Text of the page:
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Earn From Your Art: Promotion and Sales for Artists

For many artists, creating their art is the most rewarding and important aspect. However, getting your work noticed can be a challenge, and promotion is a crucial and often overlooked element, as well. So if you’re struggling to sell your pieces, here’s some advice to help boost your art sales.


The artists, designers, and illustrators at Orb Art Studio offer a variety of digital art services.



Image via Pexels


Get Your Art in Front of an Audience


Your audience is unlikely to stumble upon your art; you have to do your research to find your market. Rather than participating in as many exhibitions as possible, be selective. Not all exhibiting opportunities are right for you and/or your art. Personally, I want to know that my art will stand out from all the other artists and be memorable. And remember, many exhibition sales occur well after it has ended. It's ideal to attend exhibits with artists in similar genres, as you may share an audience, but even mixed exhibits can work well for promotion. Of course, your work will not fit with every curator's vision; don't be deterred. Keep re-visiting your Artist’s Statement and ensure it matches each exhibition’s mandates before deciding to submit.


Adopt a Sales-Oriented Mindset


One key trick to mastering selling your art is to adopt the right mindset. The good news is most art speaks for itself. Instead of hard-selling your art, use your confidence and commitment to your craft to build a connection with the person who’s looking at your work. Developing a connection with a prospective buyer can be more effective than using a hard sales tactic.


Of course, Art Business News recommends art product descriptions that use keywords, essential facts about the art (medium, materials, size), and information about the inspiration behind the piece.


Yet art also elicits an emotional response in an audience, so furthering that connection in your description may increase the odds that they will buy. Think about your art's message, and amplify that in your sales pitch.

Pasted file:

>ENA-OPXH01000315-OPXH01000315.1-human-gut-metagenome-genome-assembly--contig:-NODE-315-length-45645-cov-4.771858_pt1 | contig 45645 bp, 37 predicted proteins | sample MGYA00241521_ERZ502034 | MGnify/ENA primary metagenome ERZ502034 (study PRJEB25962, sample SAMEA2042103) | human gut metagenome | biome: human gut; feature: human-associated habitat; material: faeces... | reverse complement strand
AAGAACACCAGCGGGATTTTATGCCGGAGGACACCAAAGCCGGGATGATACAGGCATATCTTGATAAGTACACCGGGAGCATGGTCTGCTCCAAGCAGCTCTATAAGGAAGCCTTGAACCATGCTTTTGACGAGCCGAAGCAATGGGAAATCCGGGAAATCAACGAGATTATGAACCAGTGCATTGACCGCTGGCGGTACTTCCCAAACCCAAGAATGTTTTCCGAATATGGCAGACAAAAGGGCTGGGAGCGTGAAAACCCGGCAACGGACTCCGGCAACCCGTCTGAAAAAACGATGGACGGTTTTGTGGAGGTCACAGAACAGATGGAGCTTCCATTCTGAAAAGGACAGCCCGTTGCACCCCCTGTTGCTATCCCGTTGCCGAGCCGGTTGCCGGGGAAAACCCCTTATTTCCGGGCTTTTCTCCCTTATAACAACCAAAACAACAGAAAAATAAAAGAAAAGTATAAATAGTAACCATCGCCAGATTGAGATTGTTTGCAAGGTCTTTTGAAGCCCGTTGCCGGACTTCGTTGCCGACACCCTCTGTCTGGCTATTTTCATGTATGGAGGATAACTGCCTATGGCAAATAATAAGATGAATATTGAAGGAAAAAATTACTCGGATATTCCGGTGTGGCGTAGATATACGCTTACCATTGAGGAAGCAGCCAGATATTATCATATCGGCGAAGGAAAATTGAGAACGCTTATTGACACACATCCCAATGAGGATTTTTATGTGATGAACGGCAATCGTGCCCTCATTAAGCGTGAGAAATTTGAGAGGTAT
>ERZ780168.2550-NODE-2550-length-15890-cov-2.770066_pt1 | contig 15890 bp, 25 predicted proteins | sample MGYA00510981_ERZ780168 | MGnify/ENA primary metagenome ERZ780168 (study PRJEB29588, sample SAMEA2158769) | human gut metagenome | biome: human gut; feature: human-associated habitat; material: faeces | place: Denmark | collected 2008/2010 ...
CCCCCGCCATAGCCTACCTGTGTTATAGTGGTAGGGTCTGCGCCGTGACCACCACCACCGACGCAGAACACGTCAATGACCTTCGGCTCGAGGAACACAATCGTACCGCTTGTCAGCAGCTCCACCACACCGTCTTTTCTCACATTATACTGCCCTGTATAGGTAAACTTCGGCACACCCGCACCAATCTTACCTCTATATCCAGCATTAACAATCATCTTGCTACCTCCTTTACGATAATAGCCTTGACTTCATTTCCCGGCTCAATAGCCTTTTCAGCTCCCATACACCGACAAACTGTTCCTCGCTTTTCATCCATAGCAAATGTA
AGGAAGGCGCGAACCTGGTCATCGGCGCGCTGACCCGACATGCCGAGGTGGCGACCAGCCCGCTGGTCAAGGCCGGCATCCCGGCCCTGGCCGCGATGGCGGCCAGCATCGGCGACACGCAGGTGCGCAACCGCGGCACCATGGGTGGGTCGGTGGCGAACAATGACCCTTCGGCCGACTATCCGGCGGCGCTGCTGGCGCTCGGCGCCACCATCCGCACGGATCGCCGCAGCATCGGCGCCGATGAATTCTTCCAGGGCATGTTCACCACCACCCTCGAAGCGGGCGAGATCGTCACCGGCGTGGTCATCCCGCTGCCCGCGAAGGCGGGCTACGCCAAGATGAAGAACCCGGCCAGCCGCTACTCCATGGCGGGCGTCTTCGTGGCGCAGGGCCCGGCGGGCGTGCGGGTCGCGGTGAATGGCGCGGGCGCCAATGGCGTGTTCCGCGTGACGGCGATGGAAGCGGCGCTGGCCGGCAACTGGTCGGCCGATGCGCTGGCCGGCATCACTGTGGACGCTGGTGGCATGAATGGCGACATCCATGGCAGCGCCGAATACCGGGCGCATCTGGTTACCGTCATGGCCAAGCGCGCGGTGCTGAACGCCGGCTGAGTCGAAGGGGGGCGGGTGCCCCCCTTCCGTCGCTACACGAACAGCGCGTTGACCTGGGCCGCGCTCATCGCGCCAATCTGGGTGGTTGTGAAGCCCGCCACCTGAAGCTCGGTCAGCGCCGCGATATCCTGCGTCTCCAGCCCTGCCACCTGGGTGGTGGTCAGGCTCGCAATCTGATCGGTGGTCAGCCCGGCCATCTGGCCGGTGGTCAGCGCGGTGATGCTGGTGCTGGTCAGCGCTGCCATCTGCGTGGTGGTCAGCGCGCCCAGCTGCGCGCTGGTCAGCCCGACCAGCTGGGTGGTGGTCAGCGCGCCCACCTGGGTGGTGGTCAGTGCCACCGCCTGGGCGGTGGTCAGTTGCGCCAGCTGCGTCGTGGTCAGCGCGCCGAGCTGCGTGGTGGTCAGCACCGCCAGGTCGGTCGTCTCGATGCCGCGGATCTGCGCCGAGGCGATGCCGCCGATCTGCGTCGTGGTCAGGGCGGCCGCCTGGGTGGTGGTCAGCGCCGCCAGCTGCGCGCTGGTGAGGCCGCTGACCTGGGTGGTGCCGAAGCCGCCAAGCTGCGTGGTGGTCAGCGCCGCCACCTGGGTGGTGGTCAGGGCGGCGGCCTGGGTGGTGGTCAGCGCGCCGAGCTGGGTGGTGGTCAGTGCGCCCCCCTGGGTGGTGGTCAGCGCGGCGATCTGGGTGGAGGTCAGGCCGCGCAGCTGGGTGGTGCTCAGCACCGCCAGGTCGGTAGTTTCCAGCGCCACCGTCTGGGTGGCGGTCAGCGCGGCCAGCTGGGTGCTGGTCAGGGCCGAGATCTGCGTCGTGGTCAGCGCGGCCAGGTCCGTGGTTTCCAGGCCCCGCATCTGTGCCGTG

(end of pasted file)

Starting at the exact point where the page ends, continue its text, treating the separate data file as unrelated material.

Develop an Online Presence


These days, social media promotion is critical for virtually all businesses – and that includes artists, as well. So start with the obvious platforms like Facebook, Instagram, and Twitter, where you can easily share samples of your work. Be active; instead of just posting your own work and calling it a day, try to interact with other artists (and buyers) as much as possible. Most importantly, make it easy for you to be contacted by using ‘see link in bio’.


You should also set up an easy-to-navigate website featuring more samples of your work. Make sure you update your site often, and include links for purchasing or asking questions. Additionally, make sure your website is mobile-friendly, since so many people navigate the internet using their phones these days and obviously, when it comes to art, presentation is everything.


Also, online art shows help you reach a global audience versus local-only buyers. Per Statista, online art sales peaked in 2021, and more than half of respondents either preferred buying art online or had no particular preference. Also, avoid “vanity galleries” – again, be selective and do your research.


Some artists struggle to sell their work because the promotional aspect feels so contrary to the honest spirit of creation. However, art requires an audience, and finding the right audience for your work is a way to respect the efforts you’ve invested. While it can feel intimidating to promote your work, finding and connecting with your audience is crucial to making sales and keeping your business afloat, as well. These tips give you a solid start!


Laura Beaton is a Toronto-born visual fine artist with roots in Scottish bagpipes and high tea. Her art is a fusion of aspects and styles from Chinese Brush Painting, Sumi-e, and western mixed media. If you have any questions or requests, don’t hesitate to reach out!



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